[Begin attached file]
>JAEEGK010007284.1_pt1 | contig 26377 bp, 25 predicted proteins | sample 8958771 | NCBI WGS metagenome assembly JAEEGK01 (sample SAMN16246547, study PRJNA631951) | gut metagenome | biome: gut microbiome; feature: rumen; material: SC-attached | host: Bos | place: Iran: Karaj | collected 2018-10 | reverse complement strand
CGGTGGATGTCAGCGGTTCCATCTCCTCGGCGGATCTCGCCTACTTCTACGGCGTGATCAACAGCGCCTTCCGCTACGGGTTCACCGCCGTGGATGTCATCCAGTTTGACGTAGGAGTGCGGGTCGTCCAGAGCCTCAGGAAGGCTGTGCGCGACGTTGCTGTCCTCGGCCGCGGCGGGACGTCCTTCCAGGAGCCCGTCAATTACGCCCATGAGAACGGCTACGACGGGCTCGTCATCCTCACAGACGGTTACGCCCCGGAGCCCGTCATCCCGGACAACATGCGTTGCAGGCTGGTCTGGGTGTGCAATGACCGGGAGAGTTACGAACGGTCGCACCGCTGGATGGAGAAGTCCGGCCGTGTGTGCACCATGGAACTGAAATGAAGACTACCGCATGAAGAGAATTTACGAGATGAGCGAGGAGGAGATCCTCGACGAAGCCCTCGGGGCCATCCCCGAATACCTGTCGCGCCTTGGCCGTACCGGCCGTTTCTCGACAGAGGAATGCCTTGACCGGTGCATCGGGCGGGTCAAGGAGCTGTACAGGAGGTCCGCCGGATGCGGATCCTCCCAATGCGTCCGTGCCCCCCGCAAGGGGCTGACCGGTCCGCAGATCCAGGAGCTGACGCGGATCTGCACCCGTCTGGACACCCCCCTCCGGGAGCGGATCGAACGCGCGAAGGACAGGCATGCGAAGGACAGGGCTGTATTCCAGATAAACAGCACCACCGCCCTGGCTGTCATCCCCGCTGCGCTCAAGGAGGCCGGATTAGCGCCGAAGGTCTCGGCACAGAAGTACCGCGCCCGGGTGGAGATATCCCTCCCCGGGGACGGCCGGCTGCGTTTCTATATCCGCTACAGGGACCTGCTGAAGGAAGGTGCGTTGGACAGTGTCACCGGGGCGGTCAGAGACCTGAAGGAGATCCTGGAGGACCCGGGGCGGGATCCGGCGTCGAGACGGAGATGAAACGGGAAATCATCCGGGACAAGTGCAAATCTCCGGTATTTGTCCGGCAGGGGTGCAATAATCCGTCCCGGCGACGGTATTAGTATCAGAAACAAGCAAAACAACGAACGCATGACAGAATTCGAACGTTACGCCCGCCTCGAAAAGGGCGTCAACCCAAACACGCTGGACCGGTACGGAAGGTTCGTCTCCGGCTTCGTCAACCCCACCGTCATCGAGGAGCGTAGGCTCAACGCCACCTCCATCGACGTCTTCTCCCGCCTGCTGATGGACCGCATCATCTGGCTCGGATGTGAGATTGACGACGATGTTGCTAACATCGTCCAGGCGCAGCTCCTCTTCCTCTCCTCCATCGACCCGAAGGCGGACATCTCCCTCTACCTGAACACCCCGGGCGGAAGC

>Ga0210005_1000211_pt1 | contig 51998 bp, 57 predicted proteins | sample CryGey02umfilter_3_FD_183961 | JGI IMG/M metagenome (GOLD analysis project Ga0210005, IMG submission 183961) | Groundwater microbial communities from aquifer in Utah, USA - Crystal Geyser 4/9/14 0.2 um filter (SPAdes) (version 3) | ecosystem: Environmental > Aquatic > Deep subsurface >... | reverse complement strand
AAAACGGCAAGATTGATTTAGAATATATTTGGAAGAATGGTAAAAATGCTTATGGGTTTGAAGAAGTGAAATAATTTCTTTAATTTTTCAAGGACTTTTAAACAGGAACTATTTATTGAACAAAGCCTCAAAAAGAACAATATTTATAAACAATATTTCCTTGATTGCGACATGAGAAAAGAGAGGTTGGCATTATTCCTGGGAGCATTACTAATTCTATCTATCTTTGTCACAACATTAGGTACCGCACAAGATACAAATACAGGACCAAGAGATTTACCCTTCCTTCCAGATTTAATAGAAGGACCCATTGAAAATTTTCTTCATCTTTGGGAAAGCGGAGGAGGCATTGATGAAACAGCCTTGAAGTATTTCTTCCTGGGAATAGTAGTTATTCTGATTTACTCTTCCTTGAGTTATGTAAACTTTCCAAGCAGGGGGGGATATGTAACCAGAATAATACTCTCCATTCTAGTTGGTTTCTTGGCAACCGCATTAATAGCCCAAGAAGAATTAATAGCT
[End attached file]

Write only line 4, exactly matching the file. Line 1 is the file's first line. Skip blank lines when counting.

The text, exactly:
AAAACGGCAAGATTGATTTAGAATATATTTGGAAGAATGGTAAAAATGCTTATGGGTTTGAAGAAGTGAAATAATTTCTTTAATTTTTCAAGGACTTTTAAACAGGAACTATTTATTGAACAAAGCCTCAAAAAGAACAATATTTATAAACAATATTTCCTTGATTGCGACATGAGAAAAGAGAGGTTGGCATTATTCCTGGGAGCATTACTAATTCTATCTATCTTTGTCACAACATTAGGTACCGCACAAGATACAAATACAGGACCAAGAGATTTACCCTTCCTTCCAGATTTAATAGAAGGACCCATTGAAAATTTTCTTCATCTTTGGGAAAGCGGAGGAGGCATTGATGAAACAGCCTTGAAGTATTTCTTCCTGGGAATAGTAGTTATTCTGATTTACTCTTCCTTGAGTTATGTAAACTTTCCAAGCAGGGGGGGATATGTAACCAGAATAATACTCTCCATTCTAGTTGGTTTCTTGGCAACCGCATTAATAGCCCAAGAAGAATTAATAGCT